WorldCat Identities

Institute of Medicine (U.S.). Food and Nutrition Board

Overview
Works: 104 works in 264 publications in 1 language and 57,380 library holdings
Genres: Conference papers and proceedings  Methods (Music) 
Roles: Originator, Author
Classifications: RJ399.C6, 618.92398
Publication Timeline
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Most widely held works about Institute of Medicine (U.S.).
 
Most widely held works by Institute of Medicine (U.S.).
Preventing childhood obesity : health in the balance by Institute of Medicine (U.S.)( Book )

5 editions published in 2005 in English and held by 758 WorldCat member libraries worldwide

"Preventing Childhood Obesity provides a broad-based examination of the nature, extent, and consequences of obesity in U.S. children and youth, including the social environmental medical and dietary factors responsible for its increased prevalence. The book also offers a prevention-oriented action plan that identifies the most promising array of short-term and long-term interventions as well as recommendations for the roles and responsibilities of numerous stakeholders in various sectors of society. Preventing Childhood Obesity explores the underlying causes of this serious health problem and the actions needed to initiale, support, and sustain the societal and lifestyle changes that can reverse the trend among our children and youth."--Jacket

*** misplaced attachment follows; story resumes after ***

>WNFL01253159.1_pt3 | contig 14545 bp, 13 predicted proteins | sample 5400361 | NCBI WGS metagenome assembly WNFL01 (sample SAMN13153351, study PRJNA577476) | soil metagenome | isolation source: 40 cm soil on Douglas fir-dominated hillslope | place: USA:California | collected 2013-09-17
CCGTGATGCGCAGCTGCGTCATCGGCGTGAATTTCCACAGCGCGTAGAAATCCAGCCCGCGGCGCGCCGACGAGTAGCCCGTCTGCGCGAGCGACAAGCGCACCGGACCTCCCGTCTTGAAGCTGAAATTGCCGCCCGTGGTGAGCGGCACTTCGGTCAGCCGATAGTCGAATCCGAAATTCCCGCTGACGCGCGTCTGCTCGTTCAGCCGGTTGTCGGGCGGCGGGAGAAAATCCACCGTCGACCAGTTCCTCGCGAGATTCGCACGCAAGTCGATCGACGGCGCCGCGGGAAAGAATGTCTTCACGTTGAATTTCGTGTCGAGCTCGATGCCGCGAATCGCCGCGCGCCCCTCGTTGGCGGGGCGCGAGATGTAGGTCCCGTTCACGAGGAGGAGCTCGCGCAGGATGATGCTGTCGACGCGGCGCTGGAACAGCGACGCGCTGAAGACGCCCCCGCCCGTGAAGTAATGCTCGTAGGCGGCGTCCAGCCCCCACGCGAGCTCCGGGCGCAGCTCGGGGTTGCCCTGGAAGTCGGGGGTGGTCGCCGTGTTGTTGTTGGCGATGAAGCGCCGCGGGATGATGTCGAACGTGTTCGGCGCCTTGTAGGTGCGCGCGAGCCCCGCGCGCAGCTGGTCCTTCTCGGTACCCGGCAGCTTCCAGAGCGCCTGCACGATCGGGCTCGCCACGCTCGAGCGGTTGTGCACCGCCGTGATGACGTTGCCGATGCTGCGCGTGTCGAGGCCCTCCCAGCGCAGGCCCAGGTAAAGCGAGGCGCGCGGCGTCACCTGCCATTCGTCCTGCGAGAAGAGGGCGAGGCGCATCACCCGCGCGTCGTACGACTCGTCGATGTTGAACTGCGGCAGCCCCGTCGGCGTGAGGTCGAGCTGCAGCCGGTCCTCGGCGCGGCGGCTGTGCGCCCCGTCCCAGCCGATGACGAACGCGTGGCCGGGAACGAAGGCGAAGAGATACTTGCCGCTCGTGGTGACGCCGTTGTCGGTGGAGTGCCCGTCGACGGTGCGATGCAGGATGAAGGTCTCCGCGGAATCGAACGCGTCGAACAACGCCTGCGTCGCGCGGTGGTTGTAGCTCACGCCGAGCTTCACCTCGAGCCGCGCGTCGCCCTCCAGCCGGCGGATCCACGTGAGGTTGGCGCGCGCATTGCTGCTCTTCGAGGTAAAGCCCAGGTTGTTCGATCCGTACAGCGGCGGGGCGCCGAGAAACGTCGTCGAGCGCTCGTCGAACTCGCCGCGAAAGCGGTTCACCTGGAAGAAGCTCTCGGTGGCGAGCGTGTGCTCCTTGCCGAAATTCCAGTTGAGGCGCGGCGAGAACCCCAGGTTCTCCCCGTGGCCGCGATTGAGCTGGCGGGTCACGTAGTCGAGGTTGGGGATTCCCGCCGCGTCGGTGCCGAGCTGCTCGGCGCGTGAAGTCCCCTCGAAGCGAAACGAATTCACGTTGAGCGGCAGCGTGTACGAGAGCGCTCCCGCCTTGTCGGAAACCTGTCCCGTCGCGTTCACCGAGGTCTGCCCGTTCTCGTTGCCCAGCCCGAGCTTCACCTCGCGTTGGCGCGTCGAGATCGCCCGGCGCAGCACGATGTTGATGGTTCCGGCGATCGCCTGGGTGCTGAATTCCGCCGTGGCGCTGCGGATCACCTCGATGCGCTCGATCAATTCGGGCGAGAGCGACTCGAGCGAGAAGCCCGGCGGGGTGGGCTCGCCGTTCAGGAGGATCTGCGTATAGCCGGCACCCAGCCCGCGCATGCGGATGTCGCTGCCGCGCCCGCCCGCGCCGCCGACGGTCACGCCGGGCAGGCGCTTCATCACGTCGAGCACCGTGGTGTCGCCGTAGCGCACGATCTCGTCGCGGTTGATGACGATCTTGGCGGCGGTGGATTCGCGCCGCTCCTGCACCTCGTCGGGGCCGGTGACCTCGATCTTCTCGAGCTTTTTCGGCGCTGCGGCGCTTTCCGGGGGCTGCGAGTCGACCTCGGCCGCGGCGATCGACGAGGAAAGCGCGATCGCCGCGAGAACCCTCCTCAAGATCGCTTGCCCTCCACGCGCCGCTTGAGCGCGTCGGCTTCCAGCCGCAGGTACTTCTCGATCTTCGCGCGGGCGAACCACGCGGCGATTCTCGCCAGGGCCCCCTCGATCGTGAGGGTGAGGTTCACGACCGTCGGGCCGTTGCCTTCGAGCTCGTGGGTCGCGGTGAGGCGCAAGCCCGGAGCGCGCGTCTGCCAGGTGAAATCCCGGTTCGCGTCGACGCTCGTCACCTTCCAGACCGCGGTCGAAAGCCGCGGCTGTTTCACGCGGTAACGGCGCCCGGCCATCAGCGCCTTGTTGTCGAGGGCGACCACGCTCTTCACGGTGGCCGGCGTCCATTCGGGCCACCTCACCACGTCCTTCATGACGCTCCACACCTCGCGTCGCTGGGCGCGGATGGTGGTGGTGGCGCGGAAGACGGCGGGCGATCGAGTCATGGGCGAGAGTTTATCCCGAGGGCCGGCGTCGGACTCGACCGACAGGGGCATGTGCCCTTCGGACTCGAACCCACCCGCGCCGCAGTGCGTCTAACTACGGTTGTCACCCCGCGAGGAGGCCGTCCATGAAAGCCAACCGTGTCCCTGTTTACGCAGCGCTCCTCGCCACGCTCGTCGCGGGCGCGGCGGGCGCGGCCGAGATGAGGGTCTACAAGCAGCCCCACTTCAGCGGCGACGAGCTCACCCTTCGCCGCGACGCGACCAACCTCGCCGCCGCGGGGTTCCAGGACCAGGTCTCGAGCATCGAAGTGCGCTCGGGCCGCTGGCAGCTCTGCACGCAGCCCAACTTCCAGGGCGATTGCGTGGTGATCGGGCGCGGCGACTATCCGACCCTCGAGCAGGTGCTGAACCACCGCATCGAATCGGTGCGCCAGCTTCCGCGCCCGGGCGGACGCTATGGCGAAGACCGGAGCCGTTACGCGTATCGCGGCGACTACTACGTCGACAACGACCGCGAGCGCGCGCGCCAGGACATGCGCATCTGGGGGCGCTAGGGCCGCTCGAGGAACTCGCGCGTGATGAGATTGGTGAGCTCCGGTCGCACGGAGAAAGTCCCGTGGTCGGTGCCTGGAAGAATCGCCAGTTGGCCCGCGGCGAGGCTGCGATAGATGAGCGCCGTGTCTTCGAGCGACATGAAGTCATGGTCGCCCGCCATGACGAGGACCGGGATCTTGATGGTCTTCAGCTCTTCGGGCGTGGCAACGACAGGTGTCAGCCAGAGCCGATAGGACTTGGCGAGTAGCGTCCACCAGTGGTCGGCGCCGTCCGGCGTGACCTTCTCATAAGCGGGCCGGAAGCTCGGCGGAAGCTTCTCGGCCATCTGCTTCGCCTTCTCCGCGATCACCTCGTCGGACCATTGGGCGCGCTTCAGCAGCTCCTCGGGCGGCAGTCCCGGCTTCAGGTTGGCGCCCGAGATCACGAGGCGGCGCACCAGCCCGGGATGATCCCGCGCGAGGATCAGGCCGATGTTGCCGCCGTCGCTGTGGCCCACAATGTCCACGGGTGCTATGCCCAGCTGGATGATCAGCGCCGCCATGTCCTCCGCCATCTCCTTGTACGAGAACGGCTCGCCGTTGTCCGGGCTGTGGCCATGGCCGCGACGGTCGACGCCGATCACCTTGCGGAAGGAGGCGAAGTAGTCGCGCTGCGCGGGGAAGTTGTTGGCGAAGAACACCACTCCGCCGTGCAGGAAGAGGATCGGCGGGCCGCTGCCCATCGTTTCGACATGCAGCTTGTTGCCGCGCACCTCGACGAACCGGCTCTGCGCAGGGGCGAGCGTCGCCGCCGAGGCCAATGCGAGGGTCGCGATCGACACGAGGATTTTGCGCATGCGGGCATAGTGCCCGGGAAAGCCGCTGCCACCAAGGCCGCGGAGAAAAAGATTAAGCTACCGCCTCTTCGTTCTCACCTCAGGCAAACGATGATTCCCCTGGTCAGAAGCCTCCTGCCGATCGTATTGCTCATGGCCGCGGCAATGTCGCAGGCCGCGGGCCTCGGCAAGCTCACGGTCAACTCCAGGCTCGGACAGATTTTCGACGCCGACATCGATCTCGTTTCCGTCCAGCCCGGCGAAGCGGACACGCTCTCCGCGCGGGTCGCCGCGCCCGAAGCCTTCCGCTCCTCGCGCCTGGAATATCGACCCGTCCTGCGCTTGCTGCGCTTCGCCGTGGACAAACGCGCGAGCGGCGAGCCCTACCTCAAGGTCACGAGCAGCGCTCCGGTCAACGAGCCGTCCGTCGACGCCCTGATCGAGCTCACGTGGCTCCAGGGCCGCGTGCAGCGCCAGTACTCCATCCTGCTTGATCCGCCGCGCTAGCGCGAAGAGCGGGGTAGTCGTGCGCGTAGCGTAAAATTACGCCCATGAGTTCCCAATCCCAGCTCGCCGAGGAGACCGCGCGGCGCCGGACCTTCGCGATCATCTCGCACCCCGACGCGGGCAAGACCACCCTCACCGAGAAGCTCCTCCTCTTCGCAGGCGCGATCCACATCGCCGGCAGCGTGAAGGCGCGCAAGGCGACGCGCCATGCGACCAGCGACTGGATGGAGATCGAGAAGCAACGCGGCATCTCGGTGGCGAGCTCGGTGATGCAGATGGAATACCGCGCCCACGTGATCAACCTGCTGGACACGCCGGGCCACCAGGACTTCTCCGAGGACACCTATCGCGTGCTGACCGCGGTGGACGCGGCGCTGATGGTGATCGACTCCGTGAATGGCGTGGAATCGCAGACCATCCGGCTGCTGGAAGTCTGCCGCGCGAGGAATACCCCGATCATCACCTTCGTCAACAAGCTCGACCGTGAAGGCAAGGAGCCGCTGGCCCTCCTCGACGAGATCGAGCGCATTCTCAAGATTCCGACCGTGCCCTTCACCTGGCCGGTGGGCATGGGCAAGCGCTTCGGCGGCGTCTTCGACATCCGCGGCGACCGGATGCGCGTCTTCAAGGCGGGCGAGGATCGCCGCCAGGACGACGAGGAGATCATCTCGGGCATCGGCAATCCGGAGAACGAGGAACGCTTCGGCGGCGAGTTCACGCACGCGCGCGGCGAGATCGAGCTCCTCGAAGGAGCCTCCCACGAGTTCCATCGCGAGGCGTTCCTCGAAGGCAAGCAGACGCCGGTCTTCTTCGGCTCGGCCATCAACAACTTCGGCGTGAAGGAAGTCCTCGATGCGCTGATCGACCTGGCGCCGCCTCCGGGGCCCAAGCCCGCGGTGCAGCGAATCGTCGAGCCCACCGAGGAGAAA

Vitamin C fortification of food aid commodities : final report by Institute of Medicine (U.S.)( Book )

2 editions published in 1997 in English and held by 266 WorldCat member libraries worldwide

Dietary reference intakes by Food and Nutrition Board( Book )

5 editions published in 1998 in English and held by 188 WorldCat member libraries worldwide

Frontiers in the nutrition sciences : proceedings of a symposium by Food and Nutrition Board( Book )

6 editions published in 1989 in English and held by 148 WorldCat member libraries worldwide

This series of individually authored chapters examines the nature and extent of scientific advances in the nutrition sciences and describes both future opportunities in the field and barriers to progress. Despite concern about declining attention to nutrition in universities and medical schools, the authors offer a bright and challenging future in nutrition research and training that should generate enthusiasm among young researchers and teachers for this indispensable component of biology
Evolution of evidence for selected nutrient and disease relationships by Institute of Medicine Staff( Book )

2 editions published in 2002 in English and held by 122 WorldCat member libraries worldwide